Not from the mainstream media, of course. With a few notable exceptions, analysis of the referendum debate in the almost exclusively unionist British media ranges from the merely lazy and inept through the woefully shallow and blatantly biased to the downright malicious.
If the traditional media was as dominant as it once was, one of the anti-independence campaign’s original propaganda exercises would have been vastly more successful. I refer to something called “Bandwagon”. The appeal to certain victory.
The days when Better Together could take victory for granted are a fading memory. The anti-independence campaign’s early assumption that it need do no more than flaunt its lead in the polls and mock the chances of a Yes vote look pretty ridiculous now. But the truth is that, in the beginning, that was all they had. Project Fear was cobbled together later and with it the scare mongering script that has been repeated ever since.
One of the problems that the No campaign has is that they have never figured out how to defend the union because it has never occurred to them to question it. Unable to advance a positive case for the union, they have been obliged to resort to entirely negative campaigning – with no redeeming features at all. Just unremitting negativity – smears and fears.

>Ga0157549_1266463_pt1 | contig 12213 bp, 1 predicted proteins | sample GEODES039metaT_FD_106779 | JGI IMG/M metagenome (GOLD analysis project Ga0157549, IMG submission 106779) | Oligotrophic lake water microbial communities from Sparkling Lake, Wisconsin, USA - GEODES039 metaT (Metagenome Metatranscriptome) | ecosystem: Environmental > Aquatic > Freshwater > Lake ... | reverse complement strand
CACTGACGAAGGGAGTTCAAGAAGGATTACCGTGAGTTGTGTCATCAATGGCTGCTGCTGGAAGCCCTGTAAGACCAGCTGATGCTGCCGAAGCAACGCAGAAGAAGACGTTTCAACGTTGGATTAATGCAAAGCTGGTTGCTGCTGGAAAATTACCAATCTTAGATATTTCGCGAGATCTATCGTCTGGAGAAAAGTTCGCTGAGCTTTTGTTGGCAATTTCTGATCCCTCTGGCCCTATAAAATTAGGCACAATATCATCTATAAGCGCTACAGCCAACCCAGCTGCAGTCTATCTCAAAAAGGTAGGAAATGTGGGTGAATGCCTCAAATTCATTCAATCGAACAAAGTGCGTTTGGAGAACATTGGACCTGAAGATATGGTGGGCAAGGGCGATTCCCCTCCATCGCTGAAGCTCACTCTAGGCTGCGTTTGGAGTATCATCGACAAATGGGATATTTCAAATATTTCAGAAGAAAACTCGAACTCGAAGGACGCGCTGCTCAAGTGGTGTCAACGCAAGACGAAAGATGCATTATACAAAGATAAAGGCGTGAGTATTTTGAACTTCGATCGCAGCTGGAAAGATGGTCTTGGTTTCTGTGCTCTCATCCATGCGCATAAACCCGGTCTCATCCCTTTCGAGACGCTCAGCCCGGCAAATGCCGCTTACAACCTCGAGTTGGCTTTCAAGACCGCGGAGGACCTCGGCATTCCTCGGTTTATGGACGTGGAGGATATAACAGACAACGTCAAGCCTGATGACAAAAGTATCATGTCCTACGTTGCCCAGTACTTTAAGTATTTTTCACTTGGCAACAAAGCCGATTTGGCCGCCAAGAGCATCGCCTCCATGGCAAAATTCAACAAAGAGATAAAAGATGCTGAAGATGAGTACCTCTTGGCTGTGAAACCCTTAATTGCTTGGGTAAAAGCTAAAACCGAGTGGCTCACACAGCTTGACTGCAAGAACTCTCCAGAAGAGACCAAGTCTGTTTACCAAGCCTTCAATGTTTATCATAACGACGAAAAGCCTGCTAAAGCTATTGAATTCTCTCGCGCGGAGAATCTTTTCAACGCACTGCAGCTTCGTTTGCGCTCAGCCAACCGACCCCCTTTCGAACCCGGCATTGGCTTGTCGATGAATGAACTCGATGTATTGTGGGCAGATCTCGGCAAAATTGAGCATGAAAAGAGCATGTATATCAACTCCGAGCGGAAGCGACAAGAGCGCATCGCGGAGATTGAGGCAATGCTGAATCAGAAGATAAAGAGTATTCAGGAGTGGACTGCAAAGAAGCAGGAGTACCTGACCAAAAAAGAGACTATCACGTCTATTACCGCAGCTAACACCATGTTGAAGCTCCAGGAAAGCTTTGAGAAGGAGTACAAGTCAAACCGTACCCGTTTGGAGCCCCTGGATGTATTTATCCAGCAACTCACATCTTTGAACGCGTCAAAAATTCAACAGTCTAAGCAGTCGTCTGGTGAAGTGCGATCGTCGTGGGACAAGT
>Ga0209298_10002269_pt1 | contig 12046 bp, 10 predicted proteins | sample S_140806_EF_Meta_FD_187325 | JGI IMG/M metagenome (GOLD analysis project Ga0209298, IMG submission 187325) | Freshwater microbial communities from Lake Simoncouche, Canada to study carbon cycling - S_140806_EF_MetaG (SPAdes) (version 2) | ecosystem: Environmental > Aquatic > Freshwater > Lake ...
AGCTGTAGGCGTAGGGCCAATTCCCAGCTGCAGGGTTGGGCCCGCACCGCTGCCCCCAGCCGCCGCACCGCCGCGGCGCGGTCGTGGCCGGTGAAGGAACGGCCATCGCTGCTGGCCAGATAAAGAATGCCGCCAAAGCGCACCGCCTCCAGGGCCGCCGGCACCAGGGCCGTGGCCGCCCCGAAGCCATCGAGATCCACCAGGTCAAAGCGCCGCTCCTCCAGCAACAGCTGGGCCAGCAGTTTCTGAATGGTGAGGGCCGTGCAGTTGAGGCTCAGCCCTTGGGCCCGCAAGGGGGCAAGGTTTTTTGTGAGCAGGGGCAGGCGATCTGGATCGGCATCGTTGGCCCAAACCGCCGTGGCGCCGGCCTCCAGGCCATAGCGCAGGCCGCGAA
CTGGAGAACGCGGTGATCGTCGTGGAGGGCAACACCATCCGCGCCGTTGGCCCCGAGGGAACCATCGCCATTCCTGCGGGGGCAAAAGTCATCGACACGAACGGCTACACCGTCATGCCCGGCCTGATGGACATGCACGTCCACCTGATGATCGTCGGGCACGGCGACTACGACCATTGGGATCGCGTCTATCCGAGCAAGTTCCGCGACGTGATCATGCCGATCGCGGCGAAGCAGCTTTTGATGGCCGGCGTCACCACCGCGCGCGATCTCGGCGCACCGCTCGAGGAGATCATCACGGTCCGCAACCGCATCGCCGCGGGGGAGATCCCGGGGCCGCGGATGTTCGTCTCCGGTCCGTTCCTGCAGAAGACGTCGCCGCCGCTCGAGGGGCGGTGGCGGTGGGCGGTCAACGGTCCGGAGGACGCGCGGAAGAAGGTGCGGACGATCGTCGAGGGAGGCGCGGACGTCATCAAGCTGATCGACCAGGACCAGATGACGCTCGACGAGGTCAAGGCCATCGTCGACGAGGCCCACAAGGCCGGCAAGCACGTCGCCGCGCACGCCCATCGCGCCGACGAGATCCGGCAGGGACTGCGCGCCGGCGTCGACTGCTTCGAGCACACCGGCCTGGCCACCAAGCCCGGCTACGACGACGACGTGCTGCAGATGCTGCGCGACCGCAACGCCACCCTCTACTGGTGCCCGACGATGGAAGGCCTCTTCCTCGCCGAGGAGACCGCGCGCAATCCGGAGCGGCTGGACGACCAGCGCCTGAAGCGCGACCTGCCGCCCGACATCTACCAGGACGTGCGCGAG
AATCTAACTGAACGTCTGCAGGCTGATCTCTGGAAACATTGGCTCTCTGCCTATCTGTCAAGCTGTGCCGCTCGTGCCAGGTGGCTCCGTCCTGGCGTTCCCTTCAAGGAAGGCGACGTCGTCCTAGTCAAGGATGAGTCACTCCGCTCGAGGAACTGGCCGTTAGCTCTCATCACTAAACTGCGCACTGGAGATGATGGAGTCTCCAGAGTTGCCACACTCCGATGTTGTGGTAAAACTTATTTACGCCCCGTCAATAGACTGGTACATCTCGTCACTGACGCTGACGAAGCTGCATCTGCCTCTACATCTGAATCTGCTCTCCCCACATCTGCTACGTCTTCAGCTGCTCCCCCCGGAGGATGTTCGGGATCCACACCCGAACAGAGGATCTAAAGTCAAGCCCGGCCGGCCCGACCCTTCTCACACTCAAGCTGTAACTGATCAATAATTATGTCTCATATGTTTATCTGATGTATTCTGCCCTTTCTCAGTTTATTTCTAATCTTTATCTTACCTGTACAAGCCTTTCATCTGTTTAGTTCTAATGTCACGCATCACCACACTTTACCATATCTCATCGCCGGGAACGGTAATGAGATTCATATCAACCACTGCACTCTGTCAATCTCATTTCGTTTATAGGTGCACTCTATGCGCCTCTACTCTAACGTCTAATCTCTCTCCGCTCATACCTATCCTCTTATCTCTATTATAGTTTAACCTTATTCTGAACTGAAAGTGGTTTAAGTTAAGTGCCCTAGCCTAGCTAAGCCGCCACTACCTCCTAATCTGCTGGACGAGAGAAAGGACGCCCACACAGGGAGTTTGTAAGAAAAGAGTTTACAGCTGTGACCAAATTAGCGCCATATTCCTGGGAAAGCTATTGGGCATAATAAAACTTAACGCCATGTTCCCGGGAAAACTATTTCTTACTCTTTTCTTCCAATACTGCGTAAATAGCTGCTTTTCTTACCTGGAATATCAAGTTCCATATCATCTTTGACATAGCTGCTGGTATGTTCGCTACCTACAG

Where the mainstream media has failed abysmally in its duty to properly scrutinise the No campaign, the online community has stepped in. It is news websites that provide reliable information it is bloggers who supply in-depth analysis and pertinent commentary. The mainstream media is being sidelined in a way and to an extent that few would have believed possible when the referendum campaign began.
This has obviously caused problems for Better Together. The mainstream media is, for the most part, still a reliable ally that the British establishment can count on. But it is not the overwhelmingly powerful ally that they assumed it would be. The entirely predictable response has been to attack the alternative media. To turn some of the vitriol that had previously been reserved for Alex Salmond and the SNP on those who carry the banner of the independence cause in the virtual world.
It is a truism among propagandists that you must label the thing you are attacking. Something short and catchy is preferred. The word “Cybernat” had been kicking around for a while. David Torrance suggests it was Baron Foulkes of Cumnock who first coined the term. This seems to credit the pompous wee puddin’ with rather more imagination than I have ever seen evidence of. But, given that it is intended as a puerile insult, it’s just possible that Torrance may be right.
Dictionaries define “Cybernat” simply as a supporter of Scottish independence who is active in social media and online. Many people the Cybernat label with pride. But there can be no doubt that the anti-independence campaign regard it is a pejorative epithet. A term of abuse.